A formal proposal to change the traditional paper census form to an online version only has been put to Francis Maude, the Cabinet Office Minister, by the Office of National Statistics with a view to saving the government a large amount of money.
After almost 200 hundred years of using a paper format census, the new proposals are controversial but the argument is with the advances of new technology, there is a chance to save hundreds of millions of pounds by going down the online route.
Elderly people or those unable to use get access to the internet will be given special assistance but officials hope the plans will slash the potential cost of the next census in 2021.
What do you think, should the paper version be kept or is it best to move to an online only format?
The Office for National Statistics (ONS) is consulting on the census and the future provision of population statistics in England and Wales.
It is considering options for how and when information is gathered on the population in future, which may possibly involve an end to the Census, which has been around since 1801, such an important document for family historians in their research.
The consultation is open for just a few more days, until 13 December 2013. Individuals and organisations are encouraged to take part. The Federation of Family History Societies (FFHS) has got involved and submitted its comments in the online questionnaire. The comments they make and the links to the Consultation Paper and Survey Form can all be found on the Federation website. The direct link to the Office of National Statistics consultation page can be found here.
A handy tip for all those new to family history research is always be alert to the fact an ancestor could appear on a census listing more than once. If your ancestor moved around a bit, or lived an unconventional lifestyle there is always the chance they may have ended up listed in the census more than once.
A case in point is that of daring early aviator and showman, Samuel Franklin Cody. American born but living and working in Britain around the turn of the 20th Century. Before becoming employed by The British Army, he worked with his family on a wild west show and regularly toured around Britain and Europe. Samuel Cody then became interested in aviation and subsequently became one of the leading pioneers of British aviation.
However, around 1901, the Cody family, with their show and their lifestyle, inevitably meant moving about quite a bit which may explain his two entries in the 1901 census. Both entries are from the Cheshire census and it looks like the Cody family may have had two temporary places of accommodation as they took their show around the North West of England. Both Samuel (senior) and his son Samuel Frank Leslie Cody appear listed on the 1901 census records in the screenshot below from TheGenealogist.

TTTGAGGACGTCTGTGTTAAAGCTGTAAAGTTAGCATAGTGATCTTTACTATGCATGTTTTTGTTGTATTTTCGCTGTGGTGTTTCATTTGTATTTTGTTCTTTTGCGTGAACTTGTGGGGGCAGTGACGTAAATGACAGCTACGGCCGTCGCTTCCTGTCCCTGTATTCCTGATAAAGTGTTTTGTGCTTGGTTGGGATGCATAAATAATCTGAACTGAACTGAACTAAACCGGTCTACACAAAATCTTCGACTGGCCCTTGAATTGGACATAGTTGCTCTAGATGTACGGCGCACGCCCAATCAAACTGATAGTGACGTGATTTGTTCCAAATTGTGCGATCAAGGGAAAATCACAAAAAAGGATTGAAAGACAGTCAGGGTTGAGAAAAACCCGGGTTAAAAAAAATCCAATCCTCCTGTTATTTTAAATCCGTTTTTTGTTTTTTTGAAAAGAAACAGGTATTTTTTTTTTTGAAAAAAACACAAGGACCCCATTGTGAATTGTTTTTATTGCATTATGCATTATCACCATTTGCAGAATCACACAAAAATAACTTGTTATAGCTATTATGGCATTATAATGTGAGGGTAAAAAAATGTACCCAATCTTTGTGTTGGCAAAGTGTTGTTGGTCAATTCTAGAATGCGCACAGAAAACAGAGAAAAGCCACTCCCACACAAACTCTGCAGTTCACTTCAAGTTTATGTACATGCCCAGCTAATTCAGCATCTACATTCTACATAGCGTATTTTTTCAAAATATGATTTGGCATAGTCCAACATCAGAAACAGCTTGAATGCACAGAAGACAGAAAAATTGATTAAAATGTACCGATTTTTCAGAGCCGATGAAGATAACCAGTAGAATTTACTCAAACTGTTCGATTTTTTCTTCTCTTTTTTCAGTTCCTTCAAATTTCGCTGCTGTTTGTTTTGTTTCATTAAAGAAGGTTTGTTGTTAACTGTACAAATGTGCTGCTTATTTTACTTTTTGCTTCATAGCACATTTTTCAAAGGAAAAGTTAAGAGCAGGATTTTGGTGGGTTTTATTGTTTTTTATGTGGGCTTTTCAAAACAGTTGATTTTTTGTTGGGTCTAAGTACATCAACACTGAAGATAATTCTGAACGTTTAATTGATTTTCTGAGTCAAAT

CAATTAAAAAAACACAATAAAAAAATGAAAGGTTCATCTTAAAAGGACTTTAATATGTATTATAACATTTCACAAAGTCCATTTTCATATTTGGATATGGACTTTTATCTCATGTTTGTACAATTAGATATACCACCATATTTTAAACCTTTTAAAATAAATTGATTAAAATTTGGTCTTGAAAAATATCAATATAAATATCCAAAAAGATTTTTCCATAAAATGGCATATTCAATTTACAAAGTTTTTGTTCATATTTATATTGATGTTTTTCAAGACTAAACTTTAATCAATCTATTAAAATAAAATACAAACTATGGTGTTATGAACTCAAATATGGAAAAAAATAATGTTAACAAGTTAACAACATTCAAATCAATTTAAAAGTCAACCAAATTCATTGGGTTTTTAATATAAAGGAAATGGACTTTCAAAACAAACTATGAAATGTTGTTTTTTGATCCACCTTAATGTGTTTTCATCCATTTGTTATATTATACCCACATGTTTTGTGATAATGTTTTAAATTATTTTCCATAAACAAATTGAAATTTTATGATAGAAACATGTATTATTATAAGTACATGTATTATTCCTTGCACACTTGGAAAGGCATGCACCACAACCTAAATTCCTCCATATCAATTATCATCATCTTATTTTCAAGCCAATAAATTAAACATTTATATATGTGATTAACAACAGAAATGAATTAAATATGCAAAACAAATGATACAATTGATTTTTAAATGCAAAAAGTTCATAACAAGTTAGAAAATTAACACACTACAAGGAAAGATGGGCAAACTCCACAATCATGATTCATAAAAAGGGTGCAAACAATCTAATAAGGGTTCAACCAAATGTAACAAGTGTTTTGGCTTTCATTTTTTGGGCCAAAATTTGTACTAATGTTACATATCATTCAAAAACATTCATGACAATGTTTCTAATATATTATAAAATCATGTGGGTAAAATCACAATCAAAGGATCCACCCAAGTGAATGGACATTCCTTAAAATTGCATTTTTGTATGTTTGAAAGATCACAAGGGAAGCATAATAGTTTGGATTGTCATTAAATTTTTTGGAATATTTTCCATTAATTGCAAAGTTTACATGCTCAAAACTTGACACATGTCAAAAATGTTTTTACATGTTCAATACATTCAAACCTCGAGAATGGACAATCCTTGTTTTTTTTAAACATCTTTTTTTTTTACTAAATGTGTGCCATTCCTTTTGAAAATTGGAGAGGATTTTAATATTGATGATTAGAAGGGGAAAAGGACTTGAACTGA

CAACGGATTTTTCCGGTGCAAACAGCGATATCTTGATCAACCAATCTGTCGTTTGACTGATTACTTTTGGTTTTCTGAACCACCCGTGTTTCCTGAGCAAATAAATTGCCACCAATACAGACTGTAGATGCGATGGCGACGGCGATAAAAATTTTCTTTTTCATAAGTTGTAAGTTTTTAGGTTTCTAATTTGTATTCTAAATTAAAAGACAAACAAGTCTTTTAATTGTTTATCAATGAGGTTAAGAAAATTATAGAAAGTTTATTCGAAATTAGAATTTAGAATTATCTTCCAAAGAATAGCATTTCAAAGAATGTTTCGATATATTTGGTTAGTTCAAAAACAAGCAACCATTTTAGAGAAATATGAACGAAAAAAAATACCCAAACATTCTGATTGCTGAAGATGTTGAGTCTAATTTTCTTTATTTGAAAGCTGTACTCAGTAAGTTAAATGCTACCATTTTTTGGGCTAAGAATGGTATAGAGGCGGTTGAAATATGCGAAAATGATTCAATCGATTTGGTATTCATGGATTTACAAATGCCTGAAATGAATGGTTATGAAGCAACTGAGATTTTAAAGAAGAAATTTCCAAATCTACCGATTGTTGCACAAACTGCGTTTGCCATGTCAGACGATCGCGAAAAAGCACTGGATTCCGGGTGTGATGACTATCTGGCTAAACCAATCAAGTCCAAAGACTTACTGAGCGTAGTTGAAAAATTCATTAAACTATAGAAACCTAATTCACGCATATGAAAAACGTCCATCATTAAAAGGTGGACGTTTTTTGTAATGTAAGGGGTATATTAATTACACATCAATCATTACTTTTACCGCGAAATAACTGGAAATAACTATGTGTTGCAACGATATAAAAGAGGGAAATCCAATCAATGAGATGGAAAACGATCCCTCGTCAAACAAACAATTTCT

Samuel Cody 1901 census entries on TheGenealogist
This famous example shows what can occur so always look out for those duplicate records!
For those researchers looking for an affordable way to access both census and civil registration data, the UK Census Online site (www.ukcensusonline.com ) can offer a good start point in your online research efforts.
The new site offers access to all the censuses for England and Wales from 1841 to 1911 and available birth, marriage and death indexes for those countries since 1837 (currently up to 2005). Whilst there are cheaper monthly packages available, the UK Census Online site offers the cheapest annual subscription package available.
All of the census data at the site is available as searchable transcripts and high-quality original page images. A feature of the new site is a keyword search facility, available only to subscribers. Non-subscribers can use a basic search, which for censuses provides age, jobs and place of birth in the results for free.
The ability to find an entry by just a few search terms like place or occupation makes it easy to refine a search. You can use the keyword search to find the record of an ancestor much the same way as you would find a website using Google. You enter search terms into one box and results are shown in an extract form.
As you transcribe the whole record, you can see each result’s full details before having to click to view the image, thus saving a huge amount of time trying to read the handwritten entries. The keyword refinement also allows you to have extremely relevant results.
In a comparison with other sites, the UK Census Online offers a number of favourable features. For example, ‘Ancestry’ hasn’t transcribed occupation or the street address in the pre-1911 Census and can’t use as many refining terms. ‘Findmypast’ doesn’t provide the range of options or the keyword search facility. More details can be found here – www.ukcensusonline.com